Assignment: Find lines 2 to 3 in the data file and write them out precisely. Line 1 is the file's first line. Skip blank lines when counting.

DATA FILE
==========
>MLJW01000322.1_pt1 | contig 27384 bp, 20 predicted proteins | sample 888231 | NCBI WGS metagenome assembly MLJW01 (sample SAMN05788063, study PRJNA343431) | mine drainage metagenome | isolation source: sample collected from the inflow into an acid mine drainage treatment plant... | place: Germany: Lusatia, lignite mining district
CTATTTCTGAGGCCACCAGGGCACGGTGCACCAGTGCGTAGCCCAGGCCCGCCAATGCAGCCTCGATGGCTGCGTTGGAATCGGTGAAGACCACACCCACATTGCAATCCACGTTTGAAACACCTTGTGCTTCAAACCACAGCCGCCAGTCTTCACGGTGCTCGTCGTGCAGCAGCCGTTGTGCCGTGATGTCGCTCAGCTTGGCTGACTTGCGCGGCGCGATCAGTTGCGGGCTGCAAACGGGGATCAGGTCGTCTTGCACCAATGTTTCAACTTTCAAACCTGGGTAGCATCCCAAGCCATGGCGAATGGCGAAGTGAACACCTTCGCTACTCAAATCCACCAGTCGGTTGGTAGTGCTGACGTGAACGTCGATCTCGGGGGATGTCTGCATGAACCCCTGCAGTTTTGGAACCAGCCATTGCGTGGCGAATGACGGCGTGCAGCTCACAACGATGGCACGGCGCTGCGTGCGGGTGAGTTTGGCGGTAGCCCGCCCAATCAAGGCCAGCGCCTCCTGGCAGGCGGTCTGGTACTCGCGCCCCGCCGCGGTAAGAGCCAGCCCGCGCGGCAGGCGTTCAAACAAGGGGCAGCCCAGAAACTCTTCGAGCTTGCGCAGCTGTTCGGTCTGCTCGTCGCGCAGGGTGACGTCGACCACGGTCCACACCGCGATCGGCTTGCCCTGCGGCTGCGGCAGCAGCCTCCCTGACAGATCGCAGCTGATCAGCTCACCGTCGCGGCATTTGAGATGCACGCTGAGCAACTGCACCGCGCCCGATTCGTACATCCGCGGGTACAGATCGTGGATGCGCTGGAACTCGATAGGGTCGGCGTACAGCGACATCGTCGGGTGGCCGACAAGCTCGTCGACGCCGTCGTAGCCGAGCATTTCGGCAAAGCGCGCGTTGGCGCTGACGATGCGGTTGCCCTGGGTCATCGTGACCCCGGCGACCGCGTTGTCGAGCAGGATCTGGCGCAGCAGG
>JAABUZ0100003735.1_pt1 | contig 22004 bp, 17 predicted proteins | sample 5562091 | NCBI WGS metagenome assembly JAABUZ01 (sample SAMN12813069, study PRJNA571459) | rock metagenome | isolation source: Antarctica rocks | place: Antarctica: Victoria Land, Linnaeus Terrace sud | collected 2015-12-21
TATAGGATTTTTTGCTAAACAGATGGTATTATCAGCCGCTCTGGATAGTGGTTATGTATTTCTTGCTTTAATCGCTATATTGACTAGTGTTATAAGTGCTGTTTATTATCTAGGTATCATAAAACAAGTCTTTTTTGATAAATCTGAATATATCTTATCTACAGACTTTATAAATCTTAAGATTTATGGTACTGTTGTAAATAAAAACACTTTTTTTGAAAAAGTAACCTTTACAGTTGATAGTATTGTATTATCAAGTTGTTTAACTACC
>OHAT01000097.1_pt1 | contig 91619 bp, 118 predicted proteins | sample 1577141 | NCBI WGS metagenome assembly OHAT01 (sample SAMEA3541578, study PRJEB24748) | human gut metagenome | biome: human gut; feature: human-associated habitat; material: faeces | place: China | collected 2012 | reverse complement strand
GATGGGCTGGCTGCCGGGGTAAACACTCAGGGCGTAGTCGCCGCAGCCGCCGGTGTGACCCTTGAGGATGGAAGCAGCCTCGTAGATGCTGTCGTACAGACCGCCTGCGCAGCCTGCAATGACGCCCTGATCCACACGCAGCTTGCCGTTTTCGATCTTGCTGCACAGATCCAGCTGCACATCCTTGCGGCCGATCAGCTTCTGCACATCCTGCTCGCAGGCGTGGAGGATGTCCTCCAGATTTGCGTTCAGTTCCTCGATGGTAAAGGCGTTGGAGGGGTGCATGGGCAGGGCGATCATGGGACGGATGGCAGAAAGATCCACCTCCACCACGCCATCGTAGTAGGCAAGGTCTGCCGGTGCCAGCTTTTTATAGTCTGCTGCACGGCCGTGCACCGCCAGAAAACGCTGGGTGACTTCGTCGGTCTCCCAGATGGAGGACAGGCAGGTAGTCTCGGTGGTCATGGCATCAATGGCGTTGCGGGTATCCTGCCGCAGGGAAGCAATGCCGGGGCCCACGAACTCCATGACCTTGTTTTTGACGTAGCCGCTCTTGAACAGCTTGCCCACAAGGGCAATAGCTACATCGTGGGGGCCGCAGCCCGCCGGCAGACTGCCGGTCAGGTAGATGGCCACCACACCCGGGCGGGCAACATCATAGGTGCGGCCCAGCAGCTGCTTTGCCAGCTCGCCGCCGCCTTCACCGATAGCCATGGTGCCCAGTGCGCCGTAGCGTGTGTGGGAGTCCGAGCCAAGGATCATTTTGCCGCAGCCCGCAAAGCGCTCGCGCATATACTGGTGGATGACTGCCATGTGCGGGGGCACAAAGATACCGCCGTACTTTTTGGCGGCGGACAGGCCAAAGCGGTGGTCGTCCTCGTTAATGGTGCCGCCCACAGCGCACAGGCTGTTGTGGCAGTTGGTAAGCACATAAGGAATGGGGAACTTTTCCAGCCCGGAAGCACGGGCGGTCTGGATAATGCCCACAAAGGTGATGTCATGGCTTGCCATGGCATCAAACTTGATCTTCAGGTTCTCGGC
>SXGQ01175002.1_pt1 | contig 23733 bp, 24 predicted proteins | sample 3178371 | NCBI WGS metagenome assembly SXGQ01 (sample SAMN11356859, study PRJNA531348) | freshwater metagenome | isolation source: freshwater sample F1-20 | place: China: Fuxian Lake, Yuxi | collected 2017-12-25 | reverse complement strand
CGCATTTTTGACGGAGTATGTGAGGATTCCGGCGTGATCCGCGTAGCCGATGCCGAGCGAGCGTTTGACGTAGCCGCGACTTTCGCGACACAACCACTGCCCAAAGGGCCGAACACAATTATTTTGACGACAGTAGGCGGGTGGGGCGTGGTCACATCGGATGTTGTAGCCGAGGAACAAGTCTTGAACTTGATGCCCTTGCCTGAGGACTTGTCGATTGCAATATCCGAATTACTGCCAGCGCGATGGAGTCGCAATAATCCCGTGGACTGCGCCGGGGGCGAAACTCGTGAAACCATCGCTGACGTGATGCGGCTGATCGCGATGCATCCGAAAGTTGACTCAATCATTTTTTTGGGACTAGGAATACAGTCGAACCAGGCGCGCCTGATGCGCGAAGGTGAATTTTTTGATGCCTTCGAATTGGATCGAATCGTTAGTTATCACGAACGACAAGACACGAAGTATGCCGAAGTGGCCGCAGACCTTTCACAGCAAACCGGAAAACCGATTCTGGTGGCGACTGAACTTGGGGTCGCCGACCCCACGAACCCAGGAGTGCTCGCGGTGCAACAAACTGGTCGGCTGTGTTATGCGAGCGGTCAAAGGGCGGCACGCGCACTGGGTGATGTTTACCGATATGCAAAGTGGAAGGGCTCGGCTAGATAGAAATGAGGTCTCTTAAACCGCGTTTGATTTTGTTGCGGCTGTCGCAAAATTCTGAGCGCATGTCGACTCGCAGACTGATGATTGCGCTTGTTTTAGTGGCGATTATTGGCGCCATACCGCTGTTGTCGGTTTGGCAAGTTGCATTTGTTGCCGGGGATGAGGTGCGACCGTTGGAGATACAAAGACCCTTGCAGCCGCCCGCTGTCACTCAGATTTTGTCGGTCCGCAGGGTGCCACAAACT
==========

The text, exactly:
CTATTTCTGAGGCCACCAGGGCACGGTGCACCAGTGCGTAGCCCAGGCCCGCCAATGCAGCCTCGATGGCTGCGTTGGAATCGGTGAAGACCACACCCACATTGCAATCCACGTTTGAAACACCTTGTGCTTCAAACCACAGCCGCCAGTCTTCACGGTGCTCGTCGTGCAGCAGCCGTTGTGCCGTGATGTCGCTCAGCTTGGCTGACTTGCGCGGCGCGATCAGTTGCGGGCTGCAAACGGGGATCAGGTCGTCTTGCACCAATGTTTCAACTTTCAAACCTGGGTAGCATCCCAAGCCATGGCGAATGGCGAAGTGAACACCTTCGCTACTCAAATCCACCAGTCGGTTGGTAGTGCTGACGTGAACGTCGATCTCGGGGGATGTCTGCATGAACCCCTGCAGTTTTGGAACCAGCCATTGCGTGGCGAATGACGGCGTGCAGCTCACAACGATGGCACGGCGCTGCGTGCGGGTGAGTTTGGCGGTAGCCCGCCCAATCAAGGCCAGCGCCTCCTGGCAGGCGGTCTGGTACTCGCGCCCCGCCGCGGTAAGAGCCAGCCCGCGCGGCAGGCGTTCAAACAAGGGGCAGCCCAGAAACTCTTCGAGCTTGCGCAGCTGTTCGGTCTGCTCGTCGCGCAGGGTGACGTCGACCACGGTCCACACCGCGATCGGCTTGCCCTGCGGCTGCGGCAGCAGCCTCCCTGACAGATCGCAGCTGATCAGCTCACCGTCGCGGCATTTGAGATGCACGCTGAGCAACTGCACCGCGCCCGATTCGTACATCCGCGGGTACAGATCGTGGATGCGCTGGAACTCGATAGGGTCGGCGTACAGCGACATCGTCGGGTGGCCGACAAGCTCGTCGACGCCGTCGTAGCCGAGCATTTCGGCAAAGCGCGCGTTGGCGCTGACGATGCGGTTGCCCTGGGTCATCGTGACCCCGGCGACCGCGTTGTCGAGCAGGATCTGGCGCAGCAGG
>JAABUZ0100003735.1_pt1 | contig 22004 bp, 17 predicted proteins | sample 5562091 | NCBI WGS metagenome assembly JAABUZ01 (sample SAMN12813069, study PRJNA571459) | rock metagenome | isolation source: Antarctica rocks | place: Antarctica: Victoria Land, Linnaeus Terrace sud | collected 2015-12-21